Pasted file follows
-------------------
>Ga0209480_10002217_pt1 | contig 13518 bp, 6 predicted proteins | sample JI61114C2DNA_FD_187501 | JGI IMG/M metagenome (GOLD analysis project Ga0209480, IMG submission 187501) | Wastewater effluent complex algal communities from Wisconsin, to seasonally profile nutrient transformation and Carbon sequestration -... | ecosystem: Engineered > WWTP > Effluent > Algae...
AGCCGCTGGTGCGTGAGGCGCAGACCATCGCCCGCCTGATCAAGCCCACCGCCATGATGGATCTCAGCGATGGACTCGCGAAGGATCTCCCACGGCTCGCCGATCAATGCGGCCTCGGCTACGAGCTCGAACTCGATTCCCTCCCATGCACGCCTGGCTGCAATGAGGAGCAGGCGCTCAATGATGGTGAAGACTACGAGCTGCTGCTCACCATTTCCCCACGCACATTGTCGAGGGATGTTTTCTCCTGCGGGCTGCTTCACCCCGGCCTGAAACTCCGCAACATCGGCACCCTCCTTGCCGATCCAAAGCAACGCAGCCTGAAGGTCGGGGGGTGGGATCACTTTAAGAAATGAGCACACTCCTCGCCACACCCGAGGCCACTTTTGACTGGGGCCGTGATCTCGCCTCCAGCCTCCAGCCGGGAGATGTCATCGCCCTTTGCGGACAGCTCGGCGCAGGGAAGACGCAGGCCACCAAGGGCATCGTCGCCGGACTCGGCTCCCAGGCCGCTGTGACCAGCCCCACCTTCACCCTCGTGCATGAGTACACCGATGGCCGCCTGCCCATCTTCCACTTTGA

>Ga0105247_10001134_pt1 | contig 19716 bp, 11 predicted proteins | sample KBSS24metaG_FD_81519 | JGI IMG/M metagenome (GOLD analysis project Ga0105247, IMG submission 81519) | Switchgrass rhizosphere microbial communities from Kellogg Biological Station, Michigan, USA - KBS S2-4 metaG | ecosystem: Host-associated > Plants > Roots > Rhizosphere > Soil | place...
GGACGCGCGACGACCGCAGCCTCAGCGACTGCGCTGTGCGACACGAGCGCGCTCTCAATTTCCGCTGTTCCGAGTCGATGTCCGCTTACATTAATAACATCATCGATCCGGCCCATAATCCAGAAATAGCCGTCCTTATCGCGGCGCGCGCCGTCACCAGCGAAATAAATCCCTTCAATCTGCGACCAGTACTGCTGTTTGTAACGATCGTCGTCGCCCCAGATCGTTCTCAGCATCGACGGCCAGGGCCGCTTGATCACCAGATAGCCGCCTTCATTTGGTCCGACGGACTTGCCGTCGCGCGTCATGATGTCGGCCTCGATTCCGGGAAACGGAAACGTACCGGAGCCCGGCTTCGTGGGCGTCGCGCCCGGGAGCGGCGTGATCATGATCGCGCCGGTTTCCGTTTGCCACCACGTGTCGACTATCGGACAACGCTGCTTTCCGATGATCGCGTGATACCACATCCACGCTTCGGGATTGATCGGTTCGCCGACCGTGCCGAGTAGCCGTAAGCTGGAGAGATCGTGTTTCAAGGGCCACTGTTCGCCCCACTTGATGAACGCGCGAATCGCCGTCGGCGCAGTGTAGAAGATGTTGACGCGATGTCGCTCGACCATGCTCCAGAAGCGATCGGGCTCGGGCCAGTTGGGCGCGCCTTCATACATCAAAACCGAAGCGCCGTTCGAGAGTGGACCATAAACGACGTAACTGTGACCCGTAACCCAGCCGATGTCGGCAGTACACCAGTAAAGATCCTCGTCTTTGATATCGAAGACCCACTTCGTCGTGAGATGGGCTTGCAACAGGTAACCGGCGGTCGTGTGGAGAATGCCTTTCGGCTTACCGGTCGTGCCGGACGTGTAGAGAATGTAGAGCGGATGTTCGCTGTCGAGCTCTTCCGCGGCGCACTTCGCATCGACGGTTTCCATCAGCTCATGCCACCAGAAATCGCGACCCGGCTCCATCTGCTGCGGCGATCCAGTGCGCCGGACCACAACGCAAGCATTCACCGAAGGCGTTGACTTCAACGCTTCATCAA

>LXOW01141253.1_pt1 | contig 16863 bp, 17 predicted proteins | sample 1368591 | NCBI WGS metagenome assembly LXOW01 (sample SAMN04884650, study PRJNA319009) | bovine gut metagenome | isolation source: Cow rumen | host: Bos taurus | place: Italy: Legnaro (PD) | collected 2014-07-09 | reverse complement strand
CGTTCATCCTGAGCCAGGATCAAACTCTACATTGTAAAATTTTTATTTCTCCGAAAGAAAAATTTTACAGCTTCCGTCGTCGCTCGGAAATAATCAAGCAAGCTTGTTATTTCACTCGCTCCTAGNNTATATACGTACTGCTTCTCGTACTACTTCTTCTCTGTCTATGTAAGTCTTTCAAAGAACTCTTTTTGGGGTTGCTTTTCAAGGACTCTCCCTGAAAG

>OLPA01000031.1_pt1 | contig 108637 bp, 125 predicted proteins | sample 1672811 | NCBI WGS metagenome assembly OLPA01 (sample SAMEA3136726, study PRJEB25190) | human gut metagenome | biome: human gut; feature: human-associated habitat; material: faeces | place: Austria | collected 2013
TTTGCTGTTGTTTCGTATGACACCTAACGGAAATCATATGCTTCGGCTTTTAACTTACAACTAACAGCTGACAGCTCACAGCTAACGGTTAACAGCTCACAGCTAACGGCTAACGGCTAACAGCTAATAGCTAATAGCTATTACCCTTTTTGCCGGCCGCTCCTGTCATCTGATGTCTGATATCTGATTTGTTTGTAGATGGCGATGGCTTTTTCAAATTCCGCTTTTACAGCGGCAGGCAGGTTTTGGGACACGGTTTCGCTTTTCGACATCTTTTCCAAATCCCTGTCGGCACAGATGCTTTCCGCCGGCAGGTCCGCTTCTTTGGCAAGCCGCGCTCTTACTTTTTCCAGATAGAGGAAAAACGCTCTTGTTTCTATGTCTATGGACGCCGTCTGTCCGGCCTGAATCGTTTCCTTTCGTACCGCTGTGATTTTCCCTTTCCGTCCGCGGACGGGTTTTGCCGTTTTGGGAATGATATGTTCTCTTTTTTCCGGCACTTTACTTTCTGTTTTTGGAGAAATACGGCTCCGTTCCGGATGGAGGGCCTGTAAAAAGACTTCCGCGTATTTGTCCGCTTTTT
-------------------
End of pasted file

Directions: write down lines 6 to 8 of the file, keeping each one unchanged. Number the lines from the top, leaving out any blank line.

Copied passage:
CGTTCATCCTGAGCCAGGATCAAACTCTACATTGTAAAATTTTTATTTCTCCGAAAGAAAAATTTTACAGCTTCCGTCGTCGCTCGGAAATAATCAAGCAAGCTTGTTATTTCACTCGCTCCTAGNNTATATACGTACTGCTTCTCGTACTACTTCTTCTCTGTCTATGTAAGTCTTTCAAAGAACTCTTTTTGGGGTTGCTTTTCAAGGACTCTCCCTGAAAG

>OLPA01000031.1_pt1 | contig 108637 bp, 125 predicted proteins | sample 1672811 | NCBI WGS metagenome assembly OLPA01 (sample SAMEA3136726, study PRJEB25190) | human gut metagenome | biome: human gut; feature: human-associated habitat; material: faeces | place: Austria | collected 2013
TTTGCTGTTGTTTCGTATGACACCTAACGGAAATCATATGCTTCGGCTTTTAACTTACAACTAACAGCTGACAGCTCACAGCTAACGGTTAACAGCTCACAGCTAACGGCTAACGGCTAACAGCTAATAGCTAATAGCTATTACCCTTTTTGCCGGCCGCTCCTGTCATCTGATGTCTGATATCTGATTTGTTTGTAGATGGCGATGGCTTTTTCAAATTCCGCTTTTACAGCGGCAGGCAGGTTTTGGGACACGGTTTCGCTTTTCGACATCTTTTCCAAATCCCTGTCGGCACAGATGCTTTCCGCCGGCAGGTCCGCTTCTTTGGCAAGCCGCGCTCTTACTTTTTCCAGATAGAGGAAAAACGCTCTTGTTTCTATGTCTATGGACGCCGTCTGTCCGGCCTGAATCGTTTCCTTTCGTACCGCTGTGATTTTCCCTTTCCGTCCGCGGACGGGTTTTGCCGTTTTGGGAATGATATGTTCTCTTTTTTCCGGCACTTTACTTTCTGTTTTTGGAGAAATACGGCTCCGTTCCGGATGGAGGGCCTGTAAAAAGACTTCCGCGTATTTGTCCGCTTTTT